Interior Finishing,Roosts, Poop Boards

Discussion in 'Coop & Run - Design, Construction, & Maintenance' started by Wxguru, Oct 25, 2014.

  1. Wxguru

    Wxguru Chirping

    Sep 2, 2014
    I am moving my coop outside today and beginning the assembly as well. So I have come to a couple of questions for to all suggestions of course. So here goes:

    1. I have walls that are built with studs, and I am going to be putting up plywood on the inside. Question is, do I just put it flush to the floor and screw to the studs leaving a cavity between the outside wall and the plywood. Or do I put it flush against the exterior wall and let the studs protrude (But have a completely sealed interior)? I am using pallets for the exterior walls so there will be wind that will get thru and I don't know if that is a good thing really. I already have plenty of ventilation along the roof line and on the sides, plus 2 windows.

    2. much do you seperate them (spacing). I am getting 6 chicks (australorps, buff orps, and a golden buff). I don't want them too close so someones chicken butt is not in another's face...that would just be plain The roosts will each be 48" long. I am planning on same height for roosts. Also how high off the ground (I want useable space underneath) without needing a "ramp"?

    3. Poop boards. I think for simplicity, I am going to do a single poop board to put under both roosts. How far below the roosts do I need to put them? I don't want them to be tempted to walk in their poop on the poop board (which goes back to question 2 and how high to put the roosts. I want them to be able to walk underneath and utilize the floor space!).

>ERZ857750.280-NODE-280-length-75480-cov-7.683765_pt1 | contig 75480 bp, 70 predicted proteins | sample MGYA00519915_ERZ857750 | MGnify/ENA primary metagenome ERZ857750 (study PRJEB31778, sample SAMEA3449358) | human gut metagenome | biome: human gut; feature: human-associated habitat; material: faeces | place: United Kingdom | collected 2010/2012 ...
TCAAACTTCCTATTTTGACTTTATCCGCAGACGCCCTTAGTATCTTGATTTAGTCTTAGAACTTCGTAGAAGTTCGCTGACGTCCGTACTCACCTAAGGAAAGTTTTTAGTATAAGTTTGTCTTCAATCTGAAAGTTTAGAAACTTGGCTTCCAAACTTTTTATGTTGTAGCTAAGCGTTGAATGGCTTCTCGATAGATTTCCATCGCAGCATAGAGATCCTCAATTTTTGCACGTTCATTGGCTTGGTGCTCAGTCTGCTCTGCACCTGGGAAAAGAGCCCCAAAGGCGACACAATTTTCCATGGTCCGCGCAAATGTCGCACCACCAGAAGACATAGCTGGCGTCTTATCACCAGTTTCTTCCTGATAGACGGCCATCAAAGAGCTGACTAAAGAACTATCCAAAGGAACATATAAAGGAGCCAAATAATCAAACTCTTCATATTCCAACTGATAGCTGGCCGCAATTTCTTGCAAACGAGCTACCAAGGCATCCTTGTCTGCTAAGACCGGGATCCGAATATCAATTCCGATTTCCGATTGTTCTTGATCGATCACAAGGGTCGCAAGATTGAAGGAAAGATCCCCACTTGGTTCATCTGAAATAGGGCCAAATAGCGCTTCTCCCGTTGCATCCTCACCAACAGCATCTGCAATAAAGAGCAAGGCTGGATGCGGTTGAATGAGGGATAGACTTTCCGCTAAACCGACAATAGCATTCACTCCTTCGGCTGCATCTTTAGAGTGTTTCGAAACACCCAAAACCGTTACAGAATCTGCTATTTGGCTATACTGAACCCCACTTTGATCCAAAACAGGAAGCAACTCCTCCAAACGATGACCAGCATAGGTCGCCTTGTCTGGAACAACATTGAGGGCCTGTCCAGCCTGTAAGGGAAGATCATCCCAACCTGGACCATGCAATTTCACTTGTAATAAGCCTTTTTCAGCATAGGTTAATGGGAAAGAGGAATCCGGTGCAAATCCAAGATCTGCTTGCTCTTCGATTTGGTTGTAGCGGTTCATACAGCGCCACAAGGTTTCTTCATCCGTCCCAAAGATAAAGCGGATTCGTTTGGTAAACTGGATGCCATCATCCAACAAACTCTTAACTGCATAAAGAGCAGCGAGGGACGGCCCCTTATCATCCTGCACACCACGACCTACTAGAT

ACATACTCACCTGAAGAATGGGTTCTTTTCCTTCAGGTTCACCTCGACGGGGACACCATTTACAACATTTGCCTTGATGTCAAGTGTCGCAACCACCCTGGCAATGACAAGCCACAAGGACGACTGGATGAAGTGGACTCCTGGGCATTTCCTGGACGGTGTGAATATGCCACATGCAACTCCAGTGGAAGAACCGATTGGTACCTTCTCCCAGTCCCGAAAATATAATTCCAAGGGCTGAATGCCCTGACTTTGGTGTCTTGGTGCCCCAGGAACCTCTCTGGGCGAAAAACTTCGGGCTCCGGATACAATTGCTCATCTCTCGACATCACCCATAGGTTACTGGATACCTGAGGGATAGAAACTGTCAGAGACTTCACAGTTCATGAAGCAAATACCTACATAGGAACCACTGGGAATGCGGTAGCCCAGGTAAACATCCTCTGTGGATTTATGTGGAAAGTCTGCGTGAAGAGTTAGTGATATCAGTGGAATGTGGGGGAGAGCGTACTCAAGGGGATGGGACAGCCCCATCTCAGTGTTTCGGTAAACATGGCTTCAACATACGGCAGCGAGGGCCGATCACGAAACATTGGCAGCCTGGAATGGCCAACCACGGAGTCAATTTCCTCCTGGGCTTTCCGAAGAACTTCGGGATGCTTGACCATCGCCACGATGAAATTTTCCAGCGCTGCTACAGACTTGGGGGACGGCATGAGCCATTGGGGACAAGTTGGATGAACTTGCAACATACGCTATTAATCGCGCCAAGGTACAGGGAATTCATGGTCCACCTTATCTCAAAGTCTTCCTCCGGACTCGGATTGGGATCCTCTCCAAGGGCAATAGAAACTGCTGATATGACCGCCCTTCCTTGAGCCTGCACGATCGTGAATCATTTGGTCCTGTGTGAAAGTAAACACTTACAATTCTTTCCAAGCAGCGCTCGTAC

Thanks everyone!!
  2. tcstoehr

    tcstoehr Chirping

    Mar 25, 2014
    Canby, Oregon
    1) Neither. Use a solid exterior siding and leave the interior 2x4 studs exposed. There is no need for an interior sheet. And the exposed 2x4's come in handy for attaching things. If you did add an interior sheet that covered the interior studs, you would be creating a rodent and bug paradise zone that you could not get to for cleaning and inspection. And if you put an interior layer directly against the exterior siding... well... I don't know what would be the point. What is your concern for adding a second sheet? Insulation? Strength? Aesthetics?

    2) 18" apart would be adequate. 3' high for juvenile birds. Move to 4' when fully grown. They will want to go as high as possible. I had a single 4' high roosting plank and then added one behind it at 5'. All hens moved to the 5' bar on the very first night.
    Another thing you can do with two equi-high roosting boards is to add connections between them, kind of like a ladder laying horizontally. They might enjoy using the rungs instead of the runners.

    3) A foot of clearance between the roost and poop board is plenty and should leave adequate space below for general usage.
  3. Wxguru

    Wxguru Chirping

    Sep 2, 2014
    Without some sort of sheeting inside, the coop will be too drafty. The problem is the pallets don't exactly have tight planks. There are gaps up to 1" in between them. I can't go with exterior plywood mainly because of extra cost, and I have the frame already up to take interior sheeting.
    The rest of the recommendations are EXCELLENT, and I will do what I can. Front wall is 49" and back wall 41" I would have to put the roost up around 26-30" high max.
  4. mrchicks

    mrchicks Songster

    Jul 29, 2013
    I have OSB on my interior walls in one coop as it was a finished shed in it's first life. My roosts range by the type of birds using them. My Polish are at 3' over a poop deck, but my Jersey Giants are at 2'.

    Pardon the poo, here's one of mine:

    Last edited: Oct 25, 2014

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